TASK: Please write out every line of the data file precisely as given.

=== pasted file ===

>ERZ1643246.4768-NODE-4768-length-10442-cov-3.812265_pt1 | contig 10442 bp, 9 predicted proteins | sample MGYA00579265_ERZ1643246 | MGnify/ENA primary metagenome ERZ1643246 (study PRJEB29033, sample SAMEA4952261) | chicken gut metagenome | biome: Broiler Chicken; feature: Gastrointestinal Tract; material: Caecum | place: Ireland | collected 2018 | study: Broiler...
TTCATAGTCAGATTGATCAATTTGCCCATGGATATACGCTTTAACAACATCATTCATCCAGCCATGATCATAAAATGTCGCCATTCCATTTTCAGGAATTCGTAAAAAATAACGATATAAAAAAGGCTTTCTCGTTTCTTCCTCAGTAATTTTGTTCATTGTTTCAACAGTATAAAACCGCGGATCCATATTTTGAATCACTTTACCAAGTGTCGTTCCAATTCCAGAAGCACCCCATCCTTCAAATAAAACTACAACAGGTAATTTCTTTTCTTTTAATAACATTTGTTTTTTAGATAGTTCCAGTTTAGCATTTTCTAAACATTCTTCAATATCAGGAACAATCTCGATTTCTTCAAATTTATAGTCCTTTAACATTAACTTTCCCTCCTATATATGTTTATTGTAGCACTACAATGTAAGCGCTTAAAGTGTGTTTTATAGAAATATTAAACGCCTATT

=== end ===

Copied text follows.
>ERZ1643246.4768-NODE-4768-length-10442-cov-3.812265_pt1 | contig 10442 bp, 9 predicted proteins | sample MGYA00579265_ERZ1643246 | MGnify/ENA primary metagenome ERZ1643246 (study PRJEB29033, sample SAMEA4952261) | chicken gut metagenome | biome: Broiler Chicken; feature: Gastrointestinal Tract; material: Caecum | place: Ireland | collected 2018 | study: Broiler...
TTCATAGTCAGATTGATCAATTTGCCCATGGATATACGCTTTAACAACATCATTCATCCAGCCATGATCATAAAATGTCGCCATTCCATTTTCAGGAATTCGTAAAAAATAACGATATAAAAAAGGCTTTCTCGTTTCTTCCTCAGTAATTTTGTTCATTGTTTCAACAGTATAAAACCGCGGATCCATATTTTGAATCACTTTACCAAGTGTCGTTCCAATTCCAGAAGCACCCCATCCTTCAAATAAAACTACAACAGGTAATTTCTTTTCTTTTAATAACATTTGTTTTTTAGATAGTTCCAGTTTAGCATTTTCTAAACATTCTTCAATATCAGGAACAATCTCGATTTCTTCAAATTTATAGTCCTTTAACATTAACTTTCCCTCCTATATATGTTTATTGTAGCACTACAATGTAAGCGCTTAAAGTGTGTTTTATAGAAATATTAAACGCCTATT